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California has to face the facts: We have the highest poverty in the nation

The state legislature is preparing to respond to troubling new U.S. Census Bureau data that shows California has the highest poverty rate of any state in the nation – at 23.5 percent, or over eight millions residents. 

Alarmingly, under the official measure, more than 1 in 5 kids in California live in poverty, and in eight counties – including Fresno and Merced – the child poverty rate tops 30 percent. 

On March 12th, Ann O’Leary, Vice President and Director of the Children & Families Program at Next Generation, was invited to give remarks on this new measure’s impact in California to the joint Assembly and Senate Human Services committees.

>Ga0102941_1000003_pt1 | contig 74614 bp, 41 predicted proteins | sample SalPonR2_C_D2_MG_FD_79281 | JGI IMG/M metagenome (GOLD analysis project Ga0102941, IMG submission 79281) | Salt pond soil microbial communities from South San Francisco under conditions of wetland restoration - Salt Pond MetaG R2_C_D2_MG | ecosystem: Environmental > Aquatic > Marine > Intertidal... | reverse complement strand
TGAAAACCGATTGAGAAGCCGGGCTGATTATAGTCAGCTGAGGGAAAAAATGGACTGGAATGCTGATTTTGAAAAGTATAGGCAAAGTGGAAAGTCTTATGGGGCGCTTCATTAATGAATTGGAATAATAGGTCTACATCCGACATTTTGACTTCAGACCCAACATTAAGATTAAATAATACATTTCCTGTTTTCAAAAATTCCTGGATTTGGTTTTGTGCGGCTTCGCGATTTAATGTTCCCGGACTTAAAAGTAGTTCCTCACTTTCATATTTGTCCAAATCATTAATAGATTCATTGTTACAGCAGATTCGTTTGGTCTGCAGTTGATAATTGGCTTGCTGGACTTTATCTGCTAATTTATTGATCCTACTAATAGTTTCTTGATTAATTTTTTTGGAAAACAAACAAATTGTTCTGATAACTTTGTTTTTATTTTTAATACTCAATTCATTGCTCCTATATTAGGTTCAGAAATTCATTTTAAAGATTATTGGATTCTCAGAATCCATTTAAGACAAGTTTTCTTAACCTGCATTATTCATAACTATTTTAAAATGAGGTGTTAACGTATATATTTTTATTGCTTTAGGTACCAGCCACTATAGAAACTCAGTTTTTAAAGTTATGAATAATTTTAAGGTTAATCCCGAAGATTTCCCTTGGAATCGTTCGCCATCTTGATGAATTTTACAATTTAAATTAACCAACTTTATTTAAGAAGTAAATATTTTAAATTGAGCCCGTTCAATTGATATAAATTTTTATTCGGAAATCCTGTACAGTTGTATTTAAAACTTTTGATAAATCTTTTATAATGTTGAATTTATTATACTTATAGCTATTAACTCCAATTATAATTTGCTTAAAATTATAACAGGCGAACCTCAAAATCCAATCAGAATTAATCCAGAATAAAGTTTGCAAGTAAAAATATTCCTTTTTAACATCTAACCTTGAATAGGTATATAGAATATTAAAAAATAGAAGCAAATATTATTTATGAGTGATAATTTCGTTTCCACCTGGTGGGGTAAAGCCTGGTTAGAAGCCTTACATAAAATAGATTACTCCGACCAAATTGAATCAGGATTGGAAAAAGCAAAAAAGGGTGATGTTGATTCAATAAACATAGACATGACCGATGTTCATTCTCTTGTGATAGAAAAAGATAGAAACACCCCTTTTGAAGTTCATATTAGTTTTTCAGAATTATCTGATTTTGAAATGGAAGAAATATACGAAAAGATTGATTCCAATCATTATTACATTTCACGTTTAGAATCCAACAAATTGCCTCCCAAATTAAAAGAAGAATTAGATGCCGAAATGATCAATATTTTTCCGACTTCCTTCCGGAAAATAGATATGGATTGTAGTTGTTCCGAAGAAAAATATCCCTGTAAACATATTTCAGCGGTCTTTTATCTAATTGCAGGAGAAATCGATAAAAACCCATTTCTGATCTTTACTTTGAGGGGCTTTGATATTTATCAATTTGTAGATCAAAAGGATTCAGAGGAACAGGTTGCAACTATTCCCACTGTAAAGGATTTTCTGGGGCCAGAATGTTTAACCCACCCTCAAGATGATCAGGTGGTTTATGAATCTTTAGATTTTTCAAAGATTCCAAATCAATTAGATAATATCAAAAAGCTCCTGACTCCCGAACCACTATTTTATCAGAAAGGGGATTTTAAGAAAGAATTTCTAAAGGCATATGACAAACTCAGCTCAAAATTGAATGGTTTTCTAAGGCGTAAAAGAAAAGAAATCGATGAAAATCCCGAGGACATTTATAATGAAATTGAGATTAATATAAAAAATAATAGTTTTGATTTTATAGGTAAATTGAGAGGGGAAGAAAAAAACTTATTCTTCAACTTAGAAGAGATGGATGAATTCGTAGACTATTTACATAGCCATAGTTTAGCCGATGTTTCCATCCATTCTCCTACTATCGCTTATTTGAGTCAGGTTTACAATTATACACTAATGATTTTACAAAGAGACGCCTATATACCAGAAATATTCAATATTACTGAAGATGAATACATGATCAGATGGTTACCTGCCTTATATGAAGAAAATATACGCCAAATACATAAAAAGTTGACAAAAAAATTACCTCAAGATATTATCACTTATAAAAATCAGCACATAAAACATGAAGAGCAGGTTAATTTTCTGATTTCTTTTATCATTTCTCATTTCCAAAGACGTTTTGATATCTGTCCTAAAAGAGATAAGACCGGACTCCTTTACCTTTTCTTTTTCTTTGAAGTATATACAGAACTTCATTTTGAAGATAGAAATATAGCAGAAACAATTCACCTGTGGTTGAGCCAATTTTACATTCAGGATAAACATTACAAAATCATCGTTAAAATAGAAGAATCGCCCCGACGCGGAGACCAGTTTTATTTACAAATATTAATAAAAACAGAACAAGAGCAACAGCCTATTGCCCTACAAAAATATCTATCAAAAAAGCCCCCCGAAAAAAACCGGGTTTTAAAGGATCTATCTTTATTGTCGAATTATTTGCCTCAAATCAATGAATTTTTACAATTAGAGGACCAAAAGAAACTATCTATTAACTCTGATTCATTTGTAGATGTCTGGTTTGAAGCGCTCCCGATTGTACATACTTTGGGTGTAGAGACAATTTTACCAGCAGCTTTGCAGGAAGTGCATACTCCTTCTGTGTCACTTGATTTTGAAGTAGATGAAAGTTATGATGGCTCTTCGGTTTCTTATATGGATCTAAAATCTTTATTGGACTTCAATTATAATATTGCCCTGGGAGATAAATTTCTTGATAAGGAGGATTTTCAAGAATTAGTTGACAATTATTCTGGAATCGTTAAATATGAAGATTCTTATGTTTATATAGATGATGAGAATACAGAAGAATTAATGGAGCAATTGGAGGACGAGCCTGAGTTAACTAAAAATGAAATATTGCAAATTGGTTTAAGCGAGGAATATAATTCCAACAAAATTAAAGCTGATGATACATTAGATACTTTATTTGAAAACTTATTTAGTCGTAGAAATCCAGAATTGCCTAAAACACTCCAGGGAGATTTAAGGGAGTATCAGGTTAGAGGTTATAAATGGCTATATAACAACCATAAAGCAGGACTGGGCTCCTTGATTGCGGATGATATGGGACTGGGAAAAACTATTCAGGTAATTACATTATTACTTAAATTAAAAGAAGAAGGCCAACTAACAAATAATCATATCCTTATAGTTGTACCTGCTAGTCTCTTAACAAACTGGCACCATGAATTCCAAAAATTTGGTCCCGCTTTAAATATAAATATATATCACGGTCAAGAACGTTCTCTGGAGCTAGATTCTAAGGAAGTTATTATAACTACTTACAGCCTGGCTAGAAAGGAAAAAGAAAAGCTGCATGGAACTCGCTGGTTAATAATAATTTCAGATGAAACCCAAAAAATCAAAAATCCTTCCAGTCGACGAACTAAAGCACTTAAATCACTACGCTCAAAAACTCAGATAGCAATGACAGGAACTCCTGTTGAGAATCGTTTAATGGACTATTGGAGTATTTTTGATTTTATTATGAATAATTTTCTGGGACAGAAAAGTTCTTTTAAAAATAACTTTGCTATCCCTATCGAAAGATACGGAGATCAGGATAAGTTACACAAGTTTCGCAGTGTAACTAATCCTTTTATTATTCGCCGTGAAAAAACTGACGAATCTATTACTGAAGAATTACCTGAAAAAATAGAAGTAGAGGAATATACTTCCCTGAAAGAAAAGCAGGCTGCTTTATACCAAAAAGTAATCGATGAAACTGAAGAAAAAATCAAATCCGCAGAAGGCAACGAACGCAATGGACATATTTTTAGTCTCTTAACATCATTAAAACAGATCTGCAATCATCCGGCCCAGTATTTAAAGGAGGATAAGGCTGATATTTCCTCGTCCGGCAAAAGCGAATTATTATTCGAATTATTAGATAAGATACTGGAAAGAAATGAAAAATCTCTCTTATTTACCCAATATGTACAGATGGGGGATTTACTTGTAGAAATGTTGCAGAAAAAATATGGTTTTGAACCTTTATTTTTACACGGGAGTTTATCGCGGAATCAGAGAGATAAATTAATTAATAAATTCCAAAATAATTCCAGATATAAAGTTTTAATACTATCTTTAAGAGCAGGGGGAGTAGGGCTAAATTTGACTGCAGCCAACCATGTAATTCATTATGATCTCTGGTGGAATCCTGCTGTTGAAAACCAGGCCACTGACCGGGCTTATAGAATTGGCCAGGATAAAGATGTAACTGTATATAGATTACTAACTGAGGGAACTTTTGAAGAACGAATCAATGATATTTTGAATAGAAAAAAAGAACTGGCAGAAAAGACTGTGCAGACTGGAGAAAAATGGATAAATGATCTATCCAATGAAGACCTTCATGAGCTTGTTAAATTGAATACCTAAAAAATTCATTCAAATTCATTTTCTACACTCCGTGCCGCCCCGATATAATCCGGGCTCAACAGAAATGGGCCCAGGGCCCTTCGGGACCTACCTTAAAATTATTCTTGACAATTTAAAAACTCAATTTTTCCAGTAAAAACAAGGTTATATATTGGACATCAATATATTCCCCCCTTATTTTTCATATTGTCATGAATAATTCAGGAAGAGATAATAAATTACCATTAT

As O’Leary commented, “We know that limited opportunities early in life ripple forward as a child grows into adulthood, and families languishing in poverty now reduce future economic productivity and social mobility later in life,” echoing the growing consensus for action on this issue. 

In a recent Next Generation report Prosperity Threatened: Perspectives on Childhood Poverty in California, we urge for new investments in education, better access to safety nets like food assistance programs, and better access to benefits like health insurance. It remains to be seen whether state policymakers will agree.

Read Ann’s full committee testimony here, or watch the video below:


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